January 31, 2018 at 8:46 pm #4643
I’m curious what everyone is using for infusion times for Ipi and/or Nivo these days. There is some controversy surrounding this at my institution at this time and I know the shorter infusion times are not approved across all tumor types either.
Thanks in advance!
LisaFebruary 1, 2018 at 4:06 am #4647Expert NurseKrista Rubin
This is a very timely question. As a consequence of the release of the practice changing adjuvant therapy data surrounding nivolumab, the volume in our practice has dramatically increased in the past few months. This in turn leads to a busier infusion/treatment center.
We have been administering ipi over 30 minutes (the 3mg/kg dose) for over a year. We have not seen any increase in infusion reactions.
We have NOT yet switched to nivo over 30 minutes, however, we are hoping to do so very soon. This is based on a fair amount of published literature demonstrating safety for both ipi + nivo over 30 minutes. I do believe 30 minutes will soon be the “standard” for both ipi + nivo very very soon.
Would love to hear what others are doing in their practices.February 2, 2018 at 3:56 pm #4648Expert NurseVirginia Seery
I agree with Krista that we have seen a big increase in volume with nivolumab now being used in the adjuvant setting. We still give ipilimumab over 90 minutes, nivolumab over 60 minutes and pembrolizumab over 30 minutes. It sounds like we are behind with adjusting infusion times, but I will talk with our pharmacy about adjusting them. Thanks for the tip!February 2, 2018 at 10:20 pm #4653Expert NurseMollie Reed
We are still administering ipilimumab over 90 min and nivolumab over 60 min. However, I believe that we are in the process of changing the infusion time for nivolumab to 30 minutes across the institution.February 5, 2018 at 2:30 am #4660Expert NurseKathleen Madden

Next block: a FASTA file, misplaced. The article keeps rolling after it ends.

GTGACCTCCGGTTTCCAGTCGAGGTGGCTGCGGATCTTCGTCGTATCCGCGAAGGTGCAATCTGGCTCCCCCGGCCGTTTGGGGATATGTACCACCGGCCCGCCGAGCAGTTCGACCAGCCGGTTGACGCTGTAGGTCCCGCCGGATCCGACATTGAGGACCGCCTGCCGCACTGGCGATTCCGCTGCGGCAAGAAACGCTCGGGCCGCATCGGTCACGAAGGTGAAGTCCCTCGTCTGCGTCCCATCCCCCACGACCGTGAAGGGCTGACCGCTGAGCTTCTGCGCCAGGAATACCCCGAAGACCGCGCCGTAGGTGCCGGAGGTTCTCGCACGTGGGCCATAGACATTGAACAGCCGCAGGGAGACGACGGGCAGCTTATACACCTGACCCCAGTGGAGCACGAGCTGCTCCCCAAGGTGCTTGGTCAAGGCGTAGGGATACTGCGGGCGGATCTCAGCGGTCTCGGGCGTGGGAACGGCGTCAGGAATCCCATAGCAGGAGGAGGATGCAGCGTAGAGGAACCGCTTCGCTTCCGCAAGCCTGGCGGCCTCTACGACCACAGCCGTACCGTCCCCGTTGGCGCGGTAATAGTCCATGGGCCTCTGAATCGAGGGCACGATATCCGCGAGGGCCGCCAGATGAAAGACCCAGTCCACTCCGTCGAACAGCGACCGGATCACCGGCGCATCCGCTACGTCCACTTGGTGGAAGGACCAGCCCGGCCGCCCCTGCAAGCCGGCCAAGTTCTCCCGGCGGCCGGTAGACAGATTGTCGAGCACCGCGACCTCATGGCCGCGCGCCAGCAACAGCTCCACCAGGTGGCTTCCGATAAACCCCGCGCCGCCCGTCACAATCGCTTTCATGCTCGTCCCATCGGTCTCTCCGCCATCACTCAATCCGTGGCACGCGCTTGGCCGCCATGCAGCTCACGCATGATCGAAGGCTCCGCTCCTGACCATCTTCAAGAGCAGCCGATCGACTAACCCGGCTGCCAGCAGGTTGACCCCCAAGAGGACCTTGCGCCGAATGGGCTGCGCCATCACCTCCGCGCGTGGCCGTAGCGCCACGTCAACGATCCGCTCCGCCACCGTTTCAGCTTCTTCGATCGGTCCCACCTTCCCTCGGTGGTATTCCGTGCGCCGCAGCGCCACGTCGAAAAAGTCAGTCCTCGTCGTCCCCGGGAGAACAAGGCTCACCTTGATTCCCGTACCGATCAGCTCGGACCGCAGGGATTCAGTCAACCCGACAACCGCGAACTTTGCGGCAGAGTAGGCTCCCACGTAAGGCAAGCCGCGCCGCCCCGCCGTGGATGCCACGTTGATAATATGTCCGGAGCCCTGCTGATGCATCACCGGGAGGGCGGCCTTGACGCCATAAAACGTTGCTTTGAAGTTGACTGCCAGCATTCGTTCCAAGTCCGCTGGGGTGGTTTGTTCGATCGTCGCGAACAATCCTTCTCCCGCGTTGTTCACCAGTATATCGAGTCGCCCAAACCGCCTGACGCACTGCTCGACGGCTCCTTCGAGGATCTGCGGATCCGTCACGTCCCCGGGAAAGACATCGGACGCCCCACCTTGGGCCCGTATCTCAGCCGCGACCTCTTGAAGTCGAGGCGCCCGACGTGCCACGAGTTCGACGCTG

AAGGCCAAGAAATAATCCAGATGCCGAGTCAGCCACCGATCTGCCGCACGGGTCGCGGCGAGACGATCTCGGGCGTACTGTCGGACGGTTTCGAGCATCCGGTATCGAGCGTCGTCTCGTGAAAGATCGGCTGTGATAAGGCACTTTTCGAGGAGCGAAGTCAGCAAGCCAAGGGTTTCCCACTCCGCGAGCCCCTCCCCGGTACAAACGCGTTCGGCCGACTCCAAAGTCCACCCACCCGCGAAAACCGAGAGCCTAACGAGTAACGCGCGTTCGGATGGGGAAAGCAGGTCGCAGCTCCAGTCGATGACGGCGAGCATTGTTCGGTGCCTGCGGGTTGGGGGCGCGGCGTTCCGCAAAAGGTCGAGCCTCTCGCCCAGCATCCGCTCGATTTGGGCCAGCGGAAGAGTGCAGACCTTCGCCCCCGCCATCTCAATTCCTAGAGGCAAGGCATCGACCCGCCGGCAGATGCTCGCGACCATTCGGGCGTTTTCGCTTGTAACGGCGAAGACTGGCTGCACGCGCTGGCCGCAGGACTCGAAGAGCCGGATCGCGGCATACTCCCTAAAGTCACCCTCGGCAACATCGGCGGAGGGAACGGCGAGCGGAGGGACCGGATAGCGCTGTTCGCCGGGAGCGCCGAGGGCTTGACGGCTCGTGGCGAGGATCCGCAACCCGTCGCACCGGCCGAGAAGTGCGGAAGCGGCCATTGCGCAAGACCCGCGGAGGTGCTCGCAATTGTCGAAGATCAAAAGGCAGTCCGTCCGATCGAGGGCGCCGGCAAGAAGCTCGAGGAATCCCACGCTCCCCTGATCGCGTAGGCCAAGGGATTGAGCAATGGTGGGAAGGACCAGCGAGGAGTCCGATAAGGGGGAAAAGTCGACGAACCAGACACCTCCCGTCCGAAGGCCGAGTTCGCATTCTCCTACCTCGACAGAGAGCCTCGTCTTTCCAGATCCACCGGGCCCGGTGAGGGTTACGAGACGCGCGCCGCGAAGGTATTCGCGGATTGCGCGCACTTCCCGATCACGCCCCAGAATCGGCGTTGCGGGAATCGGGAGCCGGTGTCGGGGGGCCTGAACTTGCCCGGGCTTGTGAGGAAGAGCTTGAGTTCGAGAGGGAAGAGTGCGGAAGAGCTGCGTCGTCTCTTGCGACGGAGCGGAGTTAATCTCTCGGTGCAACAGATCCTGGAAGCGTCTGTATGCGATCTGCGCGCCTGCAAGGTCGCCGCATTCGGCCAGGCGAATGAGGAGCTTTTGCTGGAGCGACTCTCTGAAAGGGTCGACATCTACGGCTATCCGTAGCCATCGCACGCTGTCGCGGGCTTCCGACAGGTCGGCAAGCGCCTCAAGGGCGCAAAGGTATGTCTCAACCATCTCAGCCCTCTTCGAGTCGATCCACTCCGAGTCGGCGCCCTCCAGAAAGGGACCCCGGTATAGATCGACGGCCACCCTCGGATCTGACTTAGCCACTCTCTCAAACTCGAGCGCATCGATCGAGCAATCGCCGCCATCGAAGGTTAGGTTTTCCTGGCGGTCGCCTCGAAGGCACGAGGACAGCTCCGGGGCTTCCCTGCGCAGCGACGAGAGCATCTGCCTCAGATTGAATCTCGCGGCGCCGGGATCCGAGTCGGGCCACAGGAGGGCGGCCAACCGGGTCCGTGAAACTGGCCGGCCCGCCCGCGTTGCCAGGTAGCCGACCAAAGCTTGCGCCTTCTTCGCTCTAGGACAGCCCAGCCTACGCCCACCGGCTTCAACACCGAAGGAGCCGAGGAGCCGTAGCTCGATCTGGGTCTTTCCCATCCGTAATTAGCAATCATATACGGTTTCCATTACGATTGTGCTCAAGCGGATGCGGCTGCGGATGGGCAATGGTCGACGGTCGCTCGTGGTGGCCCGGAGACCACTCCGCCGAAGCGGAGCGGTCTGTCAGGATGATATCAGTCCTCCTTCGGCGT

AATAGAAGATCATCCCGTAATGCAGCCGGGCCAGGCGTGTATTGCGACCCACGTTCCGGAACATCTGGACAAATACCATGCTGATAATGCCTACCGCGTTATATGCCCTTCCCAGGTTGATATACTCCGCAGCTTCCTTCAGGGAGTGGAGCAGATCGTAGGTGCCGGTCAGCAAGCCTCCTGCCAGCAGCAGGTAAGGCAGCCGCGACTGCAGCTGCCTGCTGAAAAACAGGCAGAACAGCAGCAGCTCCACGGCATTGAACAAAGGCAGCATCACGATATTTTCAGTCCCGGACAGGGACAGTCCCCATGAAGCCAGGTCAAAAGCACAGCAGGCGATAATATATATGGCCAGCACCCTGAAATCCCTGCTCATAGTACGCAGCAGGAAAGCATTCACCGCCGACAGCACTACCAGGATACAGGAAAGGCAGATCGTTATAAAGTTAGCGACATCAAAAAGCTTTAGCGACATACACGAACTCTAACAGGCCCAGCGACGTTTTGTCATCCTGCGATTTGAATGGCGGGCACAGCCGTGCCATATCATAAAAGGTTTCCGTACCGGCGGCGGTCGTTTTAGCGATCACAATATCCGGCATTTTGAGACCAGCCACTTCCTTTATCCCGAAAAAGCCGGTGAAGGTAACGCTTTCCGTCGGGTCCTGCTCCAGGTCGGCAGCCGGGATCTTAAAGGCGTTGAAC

Ipi 3mg/kg is still approved for 90 min infusion, however, the FDA just recently approved the nivo in the metastatic setting to be admin over 30 min.
Is anyone using flip dose ipi/nivo?February 7, 2018 at 5:28 pm #4667
Currently we are not using flip dose Ipi/Nivo (“ipi lite” as we like to refer to it) off clinical trial. Thank you all for the responses, we are still working on infusion times here and this is very helpful.February 11, 2018 at 8:15 pm #4674Expert NurseRajni Kannan
The flipped dose clinical trials allow for the Ipillimumab 1mg/kg to be given over 60 min. We have started to do more flipped dozing of Nivolumab 3mg/kg and Ipi 1mg/kg which we are seeing less toxicity with but what appears to be the same response rates to the FDA approved dosing.February 12, 2018 at 3:31 pm #4676Expert NurseSuzanne McGettigan
We have not incorporated the ipi/nivo flipped doses outside of a clinical trial. We are infusion nivo over 30 min as a single agent. There is some controversy and back and forth continuing with our pharmacy and the approved indications for the 30 min infusion time.February 12, 2018 at 5:30 pm #4677
Can you please comment the study that led to the label change for nivolumab monotherapy for metastatic/unresectable from 60 to 30 minutes infusion time? Do you think the label will also change for the adjuvant setting (Which is currently still 60 minutes)?February 12, 2018 at 6:00 pm #4678Expert NurseRajni Kannan
Currently Nivolumab is approved for 30 min infusion for all melanoma metastic indications as single agent or in combination with Ipilimumab. However, the adjuvant Nivolumab was approved after the 30 min Nivolumab had been submitted to the FDA. Therefore for adjuvant Nivolumab the label states that it should be given over 60 min. There should be an update to the label soon, and adjuvant Nivolumab will be approved for 30 min infusion. There are several studies to support it’s safety in infusing it over 30 min.February 15, 2018 at 3:41 pm #4691
Update: We just got an email here yesterday that all non-investigational infusion times for nivolumab will be going to the 30 minute infusions.
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